With the old building gone, there is the opportunity and challenge to continue to develop a place of worship in Stanley that people will want to use for the important occasions in life when people naturally turn to the church: weddings, baptisms and funerals. The place we are seeking to develop is the old nursery building we are using now. From the outside, architecturally it is clearly a school. We are looking for ways to transform its identity so that it is clearly a place of Christian worship as well as a place to serve the community in other ways.
The council have kindly agreed for an Asset Transfer of the building to us for 25 years. If we are going to do major work on it, it would be helpful to have a longer lease, and we are in discussions about that now. Please pray that they will be successful. We would welcome ideas from the village, so if you feel inspired, please get in touch.
Rev Bill Henderson
I came across this picture some years ago, as an idea for a Christmas card. It’s a picture that set me thinking about a number of messages that are important for Christmas.
The focus of the picture is Jesus as a baby, but with the star that shows this is not an ordinary baby. The star is a symbol of his power and glory, his light and role as guide and revealer of the truth.
Jesus is the one whom people are coming to see and to meet. The people are from different cultures yet all are attracted to see Jesus. The Bible and Christian history are full of stories of people meeting Jesus and their lives being transformed. If our Christmas is going to start with Christ, this means taking time to think what this means.
I would like to encourage you to use this picture to think about Christmas and your place in the story. Where would you put yourself in the picture? What would it mean to meet with Jesus? How would you like your life and your relationships to be transformed?
With all the rush and bustle of Christmas, it is sometimes hard to keep the focus on Jesus. With all the crowds it is sometimes hard to really meet with each other.
Please take the opportunity to come to some of the events advertised in this magazine; decide to start this Christmas with Christ and show his love to one another.
Rev Bill Henderson
We are moving towards the end of 2014 already. The clocks have gone back and the dark evenings are drawing in but we are seeing the beautiful autumn colours beginning to show as we move into the next season.
Plans are also progressing for the site of the old church. The idea is to make it a place that people will want to come and visit; a place for reflection; a place to tell stories of Christ, the church and the community. Plans will be on display from 17th November and there will be a drop-in day on Friday 21st November. It would be helpful if you have any ideas to hear from you.
A theme this month is ‘remembering’. We had the Memorial Service for people who have died recently on October 26th. Thank you to all those who came and stayed on for tea and cakes; there was a real sense of supporting each other at a difficult time. The Remembrance Service for those who have been killed in wars will be at 10am on Sunday November 9th. As part of the service we will go over to the site of the War Memorial to place poppies and wreaths there. Do come and join us.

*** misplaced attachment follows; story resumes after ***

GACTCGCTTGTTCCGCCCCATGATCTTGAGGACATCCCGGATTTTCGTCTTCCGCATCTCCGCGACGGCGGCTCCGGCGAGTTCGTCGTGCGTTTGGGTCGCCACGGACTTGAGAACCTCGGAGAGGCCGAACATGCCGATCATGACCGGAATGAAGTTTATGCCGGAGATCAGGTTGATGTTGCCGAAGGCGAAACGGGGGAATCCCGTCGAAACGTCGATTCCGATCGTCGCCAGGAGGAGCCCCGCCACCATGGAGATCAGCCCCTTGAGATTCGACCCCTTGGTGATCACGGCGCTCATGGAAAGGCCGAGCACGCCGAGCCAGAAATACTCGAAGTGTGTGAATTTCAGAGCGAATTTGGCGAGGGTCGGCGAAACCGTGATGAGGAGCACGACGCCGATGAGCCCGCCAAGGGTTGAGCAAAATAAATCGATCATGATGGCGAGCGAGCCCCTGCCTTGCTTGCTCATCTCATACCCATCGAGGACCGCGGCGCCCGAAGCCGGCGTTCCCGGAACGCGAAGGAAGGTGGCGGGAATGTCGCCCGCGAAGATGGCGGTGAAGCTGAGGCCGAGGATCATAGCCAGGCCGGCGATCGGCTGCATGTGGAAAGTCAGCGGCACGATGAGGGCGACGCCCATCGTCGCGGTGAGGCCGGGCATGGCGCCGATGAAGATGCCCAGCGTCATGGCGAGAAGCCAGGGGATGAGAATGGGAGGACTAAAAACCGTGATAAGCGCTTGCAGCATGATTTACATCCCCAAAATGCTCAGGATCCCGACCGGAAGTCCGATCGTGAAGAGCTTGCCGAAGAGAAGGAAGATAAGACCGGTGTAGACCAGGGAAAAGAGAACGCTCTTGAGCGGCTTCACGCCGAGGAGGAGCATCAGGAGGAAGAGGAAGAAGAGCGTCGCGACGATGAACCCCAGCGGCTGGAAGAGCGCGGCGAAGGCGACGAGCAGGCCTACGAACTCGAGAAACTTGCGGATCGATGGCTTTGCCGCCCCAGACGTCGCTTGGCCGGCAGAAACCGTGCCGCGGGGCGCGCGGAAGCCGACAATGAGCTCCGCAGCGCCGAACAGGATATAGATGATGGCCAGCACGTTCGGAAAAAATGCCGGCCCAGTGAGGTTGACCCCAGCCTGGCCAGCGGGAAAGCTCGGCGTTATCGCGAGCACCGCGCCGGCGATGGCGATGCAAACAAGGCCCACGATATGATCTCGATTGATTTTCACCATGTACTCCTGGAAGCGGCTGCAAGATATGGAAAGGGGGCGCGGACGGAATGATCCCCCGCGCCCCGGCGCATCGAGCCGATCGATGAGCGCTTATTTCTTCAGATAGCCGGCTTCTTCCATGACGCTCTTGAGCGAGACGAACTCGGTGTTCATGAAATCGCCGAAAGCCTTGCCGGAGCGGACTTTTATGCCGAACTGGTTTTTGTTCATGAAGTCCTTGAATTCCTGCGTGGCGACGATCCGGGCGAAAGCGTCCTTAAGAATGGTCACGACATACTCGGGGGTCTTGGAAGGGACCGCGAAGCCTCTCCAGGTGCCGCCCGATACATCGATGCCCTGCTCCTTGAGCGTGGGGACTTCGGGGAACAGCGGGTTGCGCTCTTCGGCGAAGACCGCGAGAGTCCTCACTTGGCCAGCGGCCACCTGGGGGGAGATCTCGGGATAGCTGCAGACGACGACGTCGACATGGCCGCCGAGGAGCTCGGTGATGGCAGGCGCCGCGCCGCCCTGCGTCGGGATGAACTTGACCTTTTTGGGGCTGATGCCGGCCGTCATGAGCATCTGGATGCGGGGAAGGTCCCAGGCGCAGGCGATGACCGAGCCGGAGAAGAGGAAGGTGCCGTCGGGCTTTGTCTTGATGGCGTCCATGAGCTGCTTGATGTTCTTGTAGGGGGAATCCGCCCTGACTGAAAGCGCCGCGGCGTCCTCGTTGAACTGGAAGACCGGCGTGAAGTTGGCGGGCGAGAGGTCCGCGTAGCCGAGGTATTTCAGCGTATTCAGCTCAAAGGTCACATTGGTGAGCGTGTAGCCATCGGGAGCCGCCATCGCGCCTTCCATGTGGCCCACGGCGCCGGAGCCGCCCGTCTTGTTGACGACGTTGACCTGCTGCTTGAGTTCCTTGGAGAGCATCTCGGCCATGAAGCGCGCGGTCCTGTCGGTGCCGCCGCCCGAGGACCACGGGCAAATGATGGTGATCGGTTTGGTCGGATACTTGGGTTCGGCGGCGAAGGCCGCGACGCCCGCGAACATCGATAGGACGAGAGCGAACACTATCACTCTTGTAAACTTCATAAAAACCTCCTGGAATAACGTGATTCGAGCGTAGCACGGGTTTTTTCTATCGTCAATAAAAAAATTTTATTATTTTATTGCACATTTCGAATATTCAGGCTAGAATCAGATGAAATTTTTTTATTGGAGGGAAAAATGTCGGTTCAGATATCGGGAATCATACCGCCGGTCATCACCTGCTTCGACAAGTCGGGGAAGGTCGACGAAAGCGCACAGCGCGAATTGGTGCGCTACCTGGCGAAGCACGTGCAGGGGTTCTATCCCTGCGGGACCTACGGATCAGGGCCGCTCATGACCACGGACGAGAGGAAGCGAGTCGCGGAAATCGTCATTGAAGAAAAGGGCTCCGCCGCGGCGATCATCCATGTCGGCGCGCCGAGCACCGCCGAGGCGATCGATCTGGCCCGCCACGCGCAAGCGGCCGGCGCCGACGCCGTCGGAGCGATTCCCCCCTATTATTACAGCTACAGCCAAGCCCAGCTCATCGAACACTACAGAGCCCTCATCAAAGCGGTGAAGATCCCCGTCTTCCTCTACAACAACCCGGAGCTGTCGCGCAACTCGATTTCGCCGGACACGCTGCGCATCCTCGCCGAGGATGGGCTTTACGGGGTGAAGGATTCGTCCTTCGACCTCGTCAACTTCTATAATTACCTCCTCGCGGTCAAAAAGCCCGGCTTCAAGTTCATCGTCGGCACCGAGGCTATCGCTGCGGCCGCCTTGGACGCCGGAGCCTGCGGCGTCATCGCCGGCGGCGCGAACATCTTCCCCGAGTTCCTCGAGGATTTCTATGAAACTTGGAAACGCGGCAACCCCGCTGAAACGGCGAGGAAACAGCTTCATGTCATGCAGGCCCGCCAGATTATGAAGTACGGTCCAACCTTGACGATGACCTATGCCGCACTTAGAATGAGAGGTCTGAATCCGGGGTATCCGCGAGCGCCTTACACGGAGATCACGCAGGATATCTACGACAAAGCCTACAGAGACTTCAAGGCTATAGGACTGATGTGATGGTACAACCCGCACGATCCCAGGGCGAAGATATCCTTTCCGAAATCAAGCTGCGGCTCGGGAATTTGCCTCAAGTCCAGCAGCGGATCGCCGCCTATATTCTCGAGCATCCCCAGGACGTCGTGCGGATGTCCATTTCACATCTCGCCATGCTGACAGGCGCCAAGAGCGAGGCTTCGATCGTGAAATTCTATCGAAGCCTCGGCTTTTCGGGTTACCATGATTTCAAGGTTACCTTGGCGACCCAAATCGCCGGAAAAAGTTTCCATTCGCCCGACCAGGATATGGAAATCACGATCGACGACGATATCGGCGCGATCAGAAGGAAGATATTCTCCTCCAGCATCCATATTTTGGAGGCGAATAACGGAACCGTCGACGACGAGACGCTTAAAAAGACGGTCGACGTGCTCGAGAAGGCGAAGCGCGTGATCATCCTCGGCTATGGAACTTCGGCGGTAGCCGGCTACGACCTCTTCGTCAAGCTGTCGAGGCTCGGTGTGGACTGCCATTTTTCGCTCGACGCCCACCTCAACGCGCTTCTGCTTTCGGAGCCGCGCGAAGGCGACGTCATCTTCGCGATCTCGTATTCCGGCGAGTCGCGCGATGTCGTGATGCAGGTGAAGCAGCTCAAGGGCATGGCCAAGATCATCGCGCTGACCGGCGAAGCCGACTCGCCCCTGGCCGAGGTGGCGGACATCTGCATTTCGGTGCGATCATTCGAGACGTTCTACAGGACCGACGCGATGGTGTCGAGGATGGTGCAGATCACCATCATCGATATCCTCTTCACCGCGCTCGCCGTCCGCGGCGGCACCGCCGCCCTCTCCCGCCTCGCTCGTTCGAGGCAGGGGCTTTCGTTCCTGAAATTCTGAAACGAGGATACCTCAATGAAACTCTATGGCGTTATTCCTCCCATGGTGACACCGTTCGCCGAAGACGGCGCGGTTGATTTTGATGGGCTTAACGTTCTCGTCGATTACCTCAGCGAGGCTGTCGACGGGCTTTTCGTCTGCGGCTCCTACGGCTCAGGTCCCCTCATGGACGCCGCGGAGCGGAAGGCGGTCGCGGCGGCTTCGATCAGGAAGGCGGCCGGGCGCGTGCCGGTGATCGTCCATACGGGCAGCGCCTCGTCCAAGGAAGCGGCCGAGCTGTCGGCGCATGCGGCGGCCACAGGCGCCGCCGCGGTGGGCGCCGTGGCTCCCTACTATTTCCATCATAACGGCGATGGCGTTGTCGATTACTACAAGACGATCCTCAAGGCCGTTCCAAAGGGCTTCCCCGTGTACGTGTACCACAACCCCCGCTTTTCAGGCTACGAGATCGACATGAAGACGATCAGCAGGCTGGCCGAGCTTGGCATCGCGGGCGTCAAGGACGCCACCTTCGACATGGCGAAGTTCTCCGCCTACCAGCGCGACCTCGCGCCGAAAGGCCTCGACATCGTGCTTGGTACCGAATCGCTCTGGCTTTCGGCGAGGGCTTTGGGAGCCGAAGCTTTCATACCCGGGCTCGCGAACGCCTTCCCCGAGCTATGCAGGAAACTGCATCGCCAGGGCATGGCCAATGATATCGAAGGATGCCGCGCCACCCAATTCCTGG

Each of these services are different, and at each we do more than just remember. We are bringing God into a situation that is painful. We show respect and show how we value the lives of those who have died. We say thank you for what they have given us. Sadly, as we look around today, the prospects for world peace are not very good. It is truly shocking as we observe what human beings do to each other, for example the terrible actions of ISIS and others: cycles of violence that only seem to escalate.
We can be left feeling helpless but there are some things we can do. We remember with thanks the death of Jesus; a death that was not in vain as we show each time we respond to Him. Jesus was also the great peacemaker, and lays down a challenge for us: love your enemies; do not keep a record of wrongs; forgive one another. We may not be able to effect world peace, but we can be peacemakers in our families and community.
Rev Bill Henderson
After a bit of a break, work has continued on the site of the old church. The ground has been prepared for grass seeding and we are waiting for the grave stones that were moved for protection to be replaced. It is now possible to see more clearly what the state of the site will be when it is handed over ready for the next stage. I would very much like for the community to get involved with ideas and helping with the work.
One of the jobs to be done is to clear the path that leads down the steps to Aberford Road. I would like to invite anyone who would like to help to come on Saturday 18th October to help. Please bring your own tools if you can. We will start at 10am and if enough people come, it will not take too long. On the down side, it looks like some of the stones that have been left for building the legacy of the old church have been stolen. I would ask people to look out for this and report any suspicious activities to the police.